From John J. U. Rivardi
Fort Niagara [New York] June 20, 1800. “I am honored this day with your letters dated May 31st. & June 5th. I Shall certainly pay the greatest attention To the hint contained in the former—& the necessity alone will impell me To receive in a public Maner the persons alluded To; indeed I fancy there is little probability of a visit of the Duke’s—as to the General I Suppose he will come without giving Notice. In such a case Some polite apologies on my part, will answer. It is with the deepest regret, that I See from a passage in your Second letter that you intend quitting the Service & Shall always remember with gratitude the Kindness with which you exerted yourself To relieve the wants of this Garrison & the indulgence with which you answered my letters using in one instance particularly the mild expressions of a Friend where I deserved the marked reproof of my General.1 I allude To my observing the impossibility of my quitting my family except in actual war.2 By this Post … James Miller Esqr. returns … the Garrison Accounts with the unpleasant information that he refused to pay the drafts accompanying them—having no power To Take them up except by order of the Quartermaster General.…3 We had nothing official concerning the disbanding of the Army—nor whether the troops remaining are To be completed from those affected by the Act.”4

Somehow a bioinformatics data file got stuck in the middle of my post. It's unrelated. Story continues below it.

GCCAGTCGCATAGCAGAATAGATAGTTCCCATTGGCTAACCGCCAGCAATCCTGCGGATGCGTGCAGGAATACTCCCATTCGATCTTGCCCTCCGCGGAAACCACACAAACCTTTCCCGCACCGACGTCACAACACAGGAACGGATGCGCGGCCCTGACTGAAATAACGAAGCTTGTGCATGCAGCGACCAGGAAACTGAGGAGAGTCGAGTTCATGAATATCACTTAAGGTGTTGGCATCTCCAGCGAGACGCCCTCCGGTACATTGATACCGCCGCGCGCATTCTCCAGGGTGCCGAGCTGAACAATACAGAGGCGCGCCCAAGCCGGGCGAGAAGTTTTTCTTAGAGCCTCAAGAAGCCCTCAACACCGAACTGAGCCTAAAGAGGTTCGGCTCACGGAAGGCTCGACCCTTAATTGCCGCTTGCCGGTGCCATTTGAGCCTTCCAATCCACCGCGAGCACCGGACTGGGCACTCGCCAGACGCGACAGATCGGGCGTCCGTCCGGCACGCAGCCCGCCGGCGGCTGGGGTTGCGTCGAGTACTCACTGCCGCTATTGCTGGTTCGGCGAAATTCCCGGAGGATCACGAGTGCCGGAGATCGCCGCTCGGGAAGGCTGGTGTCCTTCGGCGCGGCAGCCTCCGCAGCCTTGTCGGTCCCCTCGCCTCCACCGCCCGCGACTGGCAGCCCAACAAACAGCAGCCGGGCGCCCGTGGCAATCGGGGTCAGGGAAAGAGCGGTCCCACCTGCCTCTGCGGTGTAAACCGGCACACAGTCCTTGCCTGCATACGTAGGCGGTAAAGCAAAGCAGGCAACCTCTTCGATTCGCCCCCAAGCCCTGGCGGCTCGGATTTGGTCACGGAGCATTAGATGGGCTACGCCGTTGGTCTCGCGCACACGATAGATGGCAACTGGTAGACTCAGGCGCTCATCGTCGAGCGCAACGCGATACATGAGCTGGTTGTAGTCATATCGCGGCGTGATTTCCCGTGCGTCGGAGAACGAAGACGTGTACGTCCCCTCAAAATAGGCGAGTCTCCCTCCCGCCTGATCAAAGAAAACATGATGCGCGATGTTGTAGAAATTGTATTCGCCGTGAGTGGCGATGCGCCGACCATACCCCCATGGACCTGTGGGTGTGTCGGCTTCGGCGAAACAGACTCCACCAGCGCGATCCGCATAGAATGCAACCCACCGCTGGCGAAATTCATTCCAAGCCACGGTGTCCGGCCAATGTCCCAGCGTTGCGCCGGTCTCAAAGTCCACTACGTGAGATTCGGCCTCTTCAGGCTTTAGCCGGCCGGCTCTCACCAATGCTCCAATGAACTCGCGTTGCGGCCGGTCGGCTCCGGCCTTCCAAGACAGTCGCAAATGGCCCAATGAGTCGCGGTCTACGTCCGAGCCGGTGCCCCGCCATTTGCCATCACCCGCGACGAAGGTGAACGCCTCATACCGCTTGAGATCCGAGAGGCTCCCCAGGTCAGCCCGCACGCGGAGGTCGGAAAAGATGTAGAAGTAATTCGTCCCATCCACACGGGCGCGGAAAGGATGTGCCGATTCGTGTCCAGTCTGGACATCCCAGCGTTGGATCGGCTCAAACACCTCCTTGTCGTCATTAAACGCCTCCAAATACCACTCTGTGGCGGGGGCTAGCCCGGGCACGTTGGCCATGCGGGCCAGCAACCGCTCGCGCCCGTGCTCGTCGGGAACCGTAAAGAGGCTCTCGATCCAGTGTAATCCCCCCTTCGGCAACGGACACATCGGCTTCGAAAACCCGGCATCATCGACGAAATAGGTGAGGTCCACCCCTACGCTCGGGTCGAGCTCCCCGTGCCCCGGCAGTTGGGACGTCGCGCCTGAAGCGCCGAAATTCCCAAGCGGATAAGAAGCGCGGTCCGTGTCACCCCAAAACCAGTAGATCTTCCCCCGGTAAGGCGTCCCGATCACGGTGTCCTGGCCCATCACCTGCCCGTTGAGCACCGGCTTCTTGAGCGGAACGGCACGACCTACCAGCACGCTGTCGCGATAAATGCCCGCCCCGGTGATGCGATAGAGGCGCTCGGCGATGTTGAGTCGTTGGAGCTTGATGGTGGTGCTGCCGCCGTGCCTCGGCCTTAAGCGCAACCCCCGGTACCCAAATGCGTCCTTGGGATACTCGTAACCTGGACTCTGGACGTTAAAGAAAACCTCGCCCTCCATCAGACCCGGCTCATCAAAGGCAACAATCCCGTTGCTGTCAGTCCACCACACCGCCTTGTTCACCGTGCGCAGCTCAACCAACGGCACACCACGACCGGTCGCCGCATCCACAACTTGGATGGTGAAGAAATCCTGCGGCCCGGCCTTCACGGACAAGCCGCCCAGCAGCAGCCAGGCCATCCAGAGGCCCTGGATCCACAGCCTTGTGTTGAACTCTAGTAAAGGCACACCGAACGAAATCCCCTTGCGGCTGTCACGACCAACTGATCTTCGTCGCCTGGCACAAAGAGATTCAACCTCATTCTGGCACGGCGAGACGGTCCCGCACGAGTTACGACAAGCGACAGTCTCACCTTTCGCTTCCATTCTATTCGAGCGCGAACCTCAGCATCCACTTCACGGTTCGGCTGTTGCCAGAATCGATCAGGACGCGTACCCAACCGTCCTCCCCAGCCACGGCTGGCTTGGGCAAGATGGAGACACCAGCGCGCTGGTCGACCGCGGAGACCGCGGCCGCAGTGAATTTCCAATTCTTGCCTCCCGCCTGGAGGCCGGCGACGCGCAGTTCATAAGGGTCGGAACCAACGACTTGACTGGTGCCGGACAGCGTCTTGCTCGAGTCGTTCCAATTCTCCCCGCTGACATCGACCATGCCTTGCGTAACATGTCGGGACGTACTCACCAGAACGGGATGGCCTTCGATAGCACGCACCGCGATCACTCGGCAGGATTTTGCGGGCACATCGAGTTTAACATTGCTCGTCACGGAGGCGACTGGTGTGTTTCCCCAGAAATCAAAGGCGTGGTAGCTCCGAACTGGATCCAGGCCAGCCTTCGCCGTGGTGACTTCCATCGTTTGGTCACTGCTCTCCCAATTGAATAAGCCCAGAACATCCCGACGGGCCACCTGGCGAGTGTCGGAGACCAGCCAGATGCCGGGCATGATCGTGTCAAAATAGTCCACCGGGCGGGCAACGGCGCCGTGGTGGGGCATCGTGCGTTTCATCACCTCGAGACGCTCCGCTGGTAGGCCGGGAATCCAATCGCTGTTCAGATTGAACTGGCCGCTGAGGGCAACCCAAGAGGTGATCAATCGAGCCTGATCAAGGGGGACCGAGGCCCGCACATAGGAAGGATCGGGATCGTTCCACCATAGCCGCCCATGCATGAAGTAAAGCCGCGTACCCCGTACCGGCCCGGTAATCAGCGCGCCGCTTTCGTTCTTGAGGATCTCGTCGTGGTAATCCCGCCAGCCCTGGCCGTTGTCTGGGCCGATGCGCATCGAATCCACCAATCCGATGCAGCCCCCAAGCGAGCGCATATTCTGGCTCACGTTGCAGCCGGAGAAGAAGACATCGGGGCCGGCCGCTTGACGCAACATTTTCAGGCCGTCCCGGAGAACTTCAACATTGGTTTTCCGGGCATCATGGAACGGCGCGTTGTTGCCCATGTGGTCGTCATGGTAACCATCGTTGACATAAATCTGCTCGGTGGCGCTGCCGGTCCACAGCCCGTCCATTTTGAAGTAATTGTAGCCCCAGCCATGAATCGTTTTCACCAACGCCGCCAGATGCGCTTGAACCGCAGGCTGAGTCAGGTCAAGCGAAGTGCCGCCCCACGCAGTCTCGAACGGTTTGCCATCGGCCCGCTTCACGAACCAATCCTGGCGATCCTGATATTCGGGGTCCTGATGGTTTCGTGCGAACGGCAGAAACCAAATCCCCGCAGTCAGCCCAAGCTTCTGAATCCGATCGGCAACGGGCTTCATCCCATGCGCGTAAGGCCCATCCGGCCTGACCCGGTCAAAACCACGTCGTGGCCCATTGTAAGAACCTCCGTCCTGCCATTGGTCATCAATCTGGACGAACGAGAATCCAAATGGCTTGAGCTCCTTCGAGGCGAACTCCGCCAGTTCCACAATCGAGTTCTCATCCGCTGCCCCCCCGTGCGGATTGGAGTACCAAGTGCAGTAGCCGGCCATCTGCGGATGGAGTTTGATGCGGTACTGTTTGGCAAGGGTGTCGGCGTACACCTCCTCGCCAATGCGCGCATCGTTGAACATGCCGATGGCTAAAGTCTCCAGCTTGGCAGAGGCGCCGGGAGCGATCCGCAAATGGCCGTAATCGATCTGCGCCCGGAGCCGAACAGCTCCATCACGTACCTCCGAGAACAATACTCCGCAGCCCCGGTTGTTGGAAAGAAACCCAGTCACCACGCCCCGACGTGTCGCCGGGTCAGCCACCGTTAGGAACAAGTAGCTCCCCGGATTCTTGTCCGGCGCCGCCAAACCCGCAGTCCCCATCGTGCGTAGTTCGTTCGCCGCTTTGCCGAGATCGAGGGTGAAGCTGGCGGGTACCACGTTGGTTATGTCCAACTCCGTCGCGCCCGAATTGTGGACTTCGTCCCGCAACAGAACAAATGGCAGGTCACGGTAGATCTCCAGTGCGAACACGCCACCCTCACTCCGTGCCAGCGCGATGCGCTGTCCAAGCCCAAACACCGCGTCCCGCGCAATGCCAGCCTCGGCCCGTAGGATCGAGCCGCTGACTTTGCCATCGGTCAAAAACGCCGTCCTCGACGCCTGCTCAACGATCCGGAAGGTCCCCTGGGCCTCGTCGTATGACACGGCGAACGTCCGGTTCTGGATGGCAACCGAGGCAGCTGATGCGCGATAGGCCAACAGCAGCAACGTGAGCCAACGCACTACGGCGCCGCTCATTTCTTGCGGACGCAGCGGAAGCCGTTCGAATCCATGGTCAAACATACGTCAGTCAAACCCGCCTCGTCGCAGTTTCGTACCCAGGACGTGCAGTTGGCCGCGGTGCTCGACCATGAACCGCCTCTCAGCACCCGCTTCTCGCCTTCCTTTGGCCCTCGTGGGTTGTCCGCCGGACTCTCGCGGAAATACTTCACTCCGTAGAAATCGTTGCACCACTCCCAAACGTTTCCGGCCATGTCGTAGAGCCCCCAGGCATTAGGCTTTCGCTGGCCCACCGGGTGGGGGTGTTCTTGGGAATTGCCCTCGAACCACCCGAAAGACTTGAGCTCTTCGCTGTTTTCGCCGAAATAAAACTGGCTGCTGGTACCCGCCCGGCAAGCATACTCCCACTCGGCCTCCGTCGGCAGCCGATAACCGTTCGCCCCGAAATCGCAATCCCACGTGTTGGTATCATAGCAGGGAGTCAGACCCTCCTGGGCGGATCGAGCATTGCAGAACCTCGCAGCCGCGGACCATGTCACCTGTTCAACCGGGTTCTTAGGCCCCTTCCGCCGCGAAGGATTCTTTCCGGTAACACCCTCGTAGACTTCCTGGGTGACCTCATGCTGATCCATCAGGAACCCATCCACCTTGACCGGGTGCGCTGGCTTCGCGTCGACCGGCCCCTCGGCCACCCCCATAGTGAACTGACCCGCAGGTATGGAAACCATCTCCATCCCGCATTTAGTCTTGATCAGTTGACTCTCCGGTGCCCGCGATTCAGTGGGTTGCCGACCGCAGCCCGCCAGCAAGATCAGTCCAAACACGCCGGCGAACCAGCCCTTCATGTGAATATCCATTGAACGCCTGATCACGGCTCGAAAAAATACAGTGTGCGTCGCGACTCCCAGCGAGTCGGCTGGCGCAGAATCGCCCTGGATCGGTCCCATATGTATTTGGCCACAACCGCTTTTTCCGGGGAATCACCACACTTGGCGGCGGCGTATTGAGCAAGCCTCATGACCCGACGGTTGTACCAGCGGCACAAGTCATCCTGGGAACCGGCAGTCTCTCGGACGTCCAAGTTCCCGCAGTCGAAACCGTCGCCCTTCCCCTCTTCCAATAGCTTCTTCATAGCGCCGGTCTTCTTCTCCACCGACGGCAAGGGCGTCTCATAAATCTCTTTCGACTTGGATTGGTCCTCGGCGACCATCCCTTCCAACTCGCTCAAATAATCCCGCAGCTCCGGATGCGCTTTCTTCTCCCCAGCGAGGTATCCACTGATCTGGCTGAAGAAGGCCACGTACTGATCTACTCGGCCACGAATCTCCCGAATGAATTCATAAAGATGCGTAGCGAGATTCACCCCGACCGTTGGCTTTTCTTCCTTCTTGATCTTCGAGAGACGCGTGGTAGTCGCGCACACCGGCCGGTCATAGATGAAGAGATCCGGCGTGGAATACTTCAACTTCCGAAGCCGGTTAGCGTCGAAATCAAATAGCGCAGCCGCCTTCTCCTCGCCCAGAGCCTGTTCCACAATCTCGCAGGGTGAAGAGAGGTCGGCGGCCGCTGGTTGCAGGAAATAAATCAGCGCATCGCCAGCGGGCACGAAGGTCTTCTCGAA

ALS, Hamilton Papers, Library of Congress.
3. See H to Rivardi, October 31, 1799 (listed in the appendix to Volume XXIII). See also H to Rivardi, February 19, 1800; Rivardi to H, March 6, 1800 (both listed in the appendix to this volume).
4. “An Act supplementary to the act to suspend part of an act, intituled An act to augment the Army of the United States, and for other purposes’” (2 Stat. description begins The Public Statutes at Large of the United States of America, I (Boston, 1845); II (Boston, 1850). description ends 85–86 [May 14, 1800]).